Does Turkey Hunting Have To Go? You Betcha!

By Anne Muller

Here is my boy.

Two days before hunting started, this boy graced our property. His awesome dance around the two ladies seemed only to impress me, as the two girls nonchalantly continued to eat the birdseed. [If you would like to see a short video of the dance, please email me at]
When hunting started, the shots sounded as though they were next door, yet they were in some unspecified location.

I haven’t seen him since.

How is it possible to put a bullet or arrow into another living being? I will never understand the psychology behind it, and I don’t try. Rather we continue to expose what is an outrageous “sport” that is designed to keep the firearms industry in business. We continue to expose the hidden (yet easily ascertainable) business of hunting: a private industry that has become a part of a self-serving division of government that works for a tiny minority of the population that enjoys pumping bullets, shot and arrows into other living beings. Doesn’t this boy “belong” to me as much as to anyone? My photo does not take his life and deprive others, but their bullets do both. Yet legally he “belongs” to these brutal fools to do with him what they will.

I remember Luke Dommer saying that sport hunting would be in the “dustbin of history” within 30 years. That gives us 5 years to go! Though I must say that having crossed into a new millennium, and seeing the degree of hunting activity, the recruitment of women, the election of Trump (whose older son promises to increase hunting opportunity), I’m not sure we’ll meet that deadline. Though with your help, there’s a chance.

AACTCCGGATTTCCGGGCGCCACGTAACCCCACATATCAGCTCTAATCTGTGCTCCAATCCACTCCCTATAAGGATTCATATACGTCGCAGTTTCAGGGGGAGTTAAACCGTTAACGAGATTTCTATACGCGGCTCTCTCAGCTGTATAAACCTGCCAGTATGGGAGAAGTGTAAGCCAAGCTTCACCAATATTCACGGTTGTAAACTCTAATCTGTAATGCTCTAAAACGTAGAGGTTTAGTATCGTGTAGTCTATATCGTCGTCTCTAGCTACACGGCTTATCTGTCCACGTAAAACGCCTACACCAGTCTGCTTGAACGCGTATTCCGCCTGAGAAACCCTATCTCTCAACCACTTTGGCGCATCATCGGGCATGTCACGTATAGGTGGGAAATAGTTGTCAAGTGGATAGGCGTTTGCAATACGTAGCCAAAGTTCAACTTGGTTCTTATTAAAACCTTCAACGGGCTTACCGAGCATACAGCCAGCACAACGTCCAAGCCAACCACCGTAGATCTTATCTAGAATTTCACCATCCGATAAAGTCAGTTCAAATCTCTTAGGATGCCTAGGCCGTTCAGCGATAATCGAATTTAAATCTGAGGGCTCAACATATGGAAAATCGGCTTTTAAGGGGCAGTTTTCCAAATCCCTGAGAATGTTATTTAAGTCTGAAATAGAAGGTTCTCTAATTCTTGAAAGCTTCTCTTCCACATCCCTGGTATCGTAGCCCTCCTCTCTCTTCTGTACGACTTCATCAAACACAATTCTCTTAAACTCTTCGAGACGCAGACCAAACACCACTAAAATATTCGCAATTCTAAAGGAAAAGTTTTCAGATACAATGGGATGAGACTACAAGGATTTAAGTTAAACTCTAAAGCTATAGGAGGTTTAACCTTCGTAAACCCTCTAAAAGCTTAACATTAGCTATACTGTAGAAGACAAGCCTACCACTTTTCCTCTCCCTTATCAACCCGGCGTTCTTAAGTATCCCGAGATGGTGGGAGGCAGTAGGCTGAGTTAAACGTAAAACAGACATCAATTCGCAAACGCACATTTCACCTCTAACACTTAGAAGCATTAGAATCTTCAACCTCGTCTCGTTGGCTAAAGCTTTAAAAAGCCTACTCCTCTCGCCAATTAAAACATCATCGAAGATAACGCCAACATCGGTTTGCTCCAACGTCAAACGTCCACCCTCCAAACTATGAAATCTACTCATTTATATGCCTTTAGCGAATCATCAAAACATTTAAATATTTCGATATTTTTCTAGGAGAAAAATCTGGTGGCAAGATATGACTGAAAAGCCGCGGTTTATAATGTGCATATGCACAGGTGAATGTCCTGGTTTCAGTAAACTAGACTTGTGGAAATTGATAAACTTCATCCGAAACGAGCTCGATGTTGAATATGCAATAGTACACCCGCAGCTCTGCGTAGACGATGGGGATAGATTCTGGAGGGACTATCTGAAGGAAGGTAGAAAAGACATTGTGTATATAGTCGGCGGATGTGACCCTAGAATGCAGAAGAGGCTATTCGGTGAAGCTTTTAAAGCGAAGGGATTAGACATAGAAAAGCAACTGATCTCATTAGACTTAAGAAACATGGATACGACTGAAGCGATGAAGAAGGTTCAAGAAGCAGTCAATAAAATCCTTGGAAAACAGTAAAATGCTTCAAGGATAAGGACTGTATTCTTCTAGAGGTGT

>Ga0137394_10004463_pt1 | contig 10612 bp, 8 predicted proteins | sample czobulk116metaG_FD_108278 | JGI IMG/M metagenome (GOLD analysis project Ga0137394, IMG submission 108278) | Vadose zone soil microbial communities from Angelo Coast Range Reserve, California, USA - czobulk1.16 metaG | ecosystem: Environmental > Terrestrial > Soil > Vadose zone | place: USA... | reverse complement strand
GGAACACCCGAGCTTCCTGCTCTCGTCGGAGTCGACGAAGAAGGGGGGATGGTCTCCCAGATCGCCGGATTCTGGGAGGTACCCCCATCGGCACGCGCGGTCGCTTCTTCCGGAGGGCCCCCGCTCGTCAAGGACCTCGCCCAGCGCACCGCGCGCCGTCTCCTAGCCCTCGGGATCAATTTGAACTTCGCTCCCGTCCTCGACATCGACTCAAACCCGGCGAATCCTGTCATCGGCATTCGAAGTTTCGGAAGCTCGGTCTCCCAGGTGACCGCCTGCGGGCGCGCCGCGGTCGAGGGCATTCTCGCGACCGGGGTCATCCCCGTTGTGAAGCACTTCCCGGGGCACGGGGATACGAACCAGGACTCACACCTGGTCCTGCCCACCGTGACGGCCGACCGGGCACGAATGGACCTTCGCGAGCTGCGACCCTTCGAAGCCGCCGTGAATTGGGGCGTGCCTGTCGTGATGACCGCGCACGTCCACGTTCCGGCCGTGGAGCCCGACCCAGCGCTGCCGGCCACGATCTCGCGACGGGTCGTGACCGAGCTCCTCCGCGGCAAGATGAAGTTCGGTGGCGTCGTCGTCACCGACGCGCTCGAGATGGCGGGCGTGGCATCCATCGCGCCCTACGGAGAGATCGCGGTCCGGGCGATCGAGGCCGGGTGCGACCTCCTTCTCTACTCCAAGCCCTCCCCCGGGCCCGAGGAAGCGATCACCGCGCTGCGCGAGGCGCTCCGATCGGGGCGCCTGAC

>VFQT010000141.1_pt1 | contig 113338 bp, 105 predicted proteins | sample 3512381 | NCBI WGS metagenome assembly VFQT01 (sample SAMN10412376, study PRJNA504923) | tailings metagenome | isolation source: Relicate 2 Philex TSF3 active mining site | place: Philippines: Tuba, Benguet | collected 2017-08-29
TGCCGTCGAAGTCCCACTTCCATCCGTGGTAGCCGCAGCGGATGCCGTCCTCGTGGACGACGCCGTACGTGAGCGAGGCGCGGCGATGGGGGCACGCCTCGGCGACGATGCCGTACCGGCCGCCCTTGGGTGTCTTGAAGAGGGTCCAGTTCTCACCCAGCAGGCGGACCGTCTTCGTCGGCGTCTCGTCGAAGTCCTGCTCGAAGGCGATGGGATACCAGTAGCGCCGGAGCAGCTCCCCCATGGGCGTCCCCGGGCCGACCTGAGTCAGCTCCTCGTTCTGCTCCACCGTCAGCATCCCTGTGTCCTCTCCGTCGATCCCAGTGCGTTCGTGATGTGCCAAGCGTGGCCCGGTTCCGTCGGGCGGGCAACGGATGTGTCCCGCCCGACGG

C.A.S.H. continues to expose the purpose of the game agencies who are the “towel boys” of the firearms industry. Their goal is to ensure the future of hunting by building up game populations to become living targets in order to sustain and increase the purchase of firearms, ammunition, and bows and arrows.

The intended victims of hunting are our wild animals, yet the impacts are far-reaching. There are the property owners who encounter trespass and intimidation, especially female property owners. Please search our website for “Kathy Andrews,” “Jan Haagensen,” and “Elizabeth O’Nan.” Those searches will take you to women who endure the nightmare of hunting, and suffer under the heavy hand of law enforcement agencies that turn on them to defend their “clients.”

Another victim of hunting is the environment. Hunters degrade the environment as they pump lead onto the land. See Joe Miele’s article in this issue that focuses on the indirect killing of our precious wildlife when the animals killed with lead ammunition become food for others. Those who ingest lead laden flesh later die prolonged and painful deaths. Read Hunting Kills, Then Kills Again….And Again…Yet, “The Great conservationists” Demand Lead Ammunition

Other victims are the orphaned animals whose parents were killed by hunters. These youngsters have to navigate a hazardous world without the guidance of more experienced adults. That’s not to mention the devastating emotional toll taken by losing a loved one.

Biodiversity suffers as well when game agencies focus on less than 1% of all species and show little concern for non-hunted species.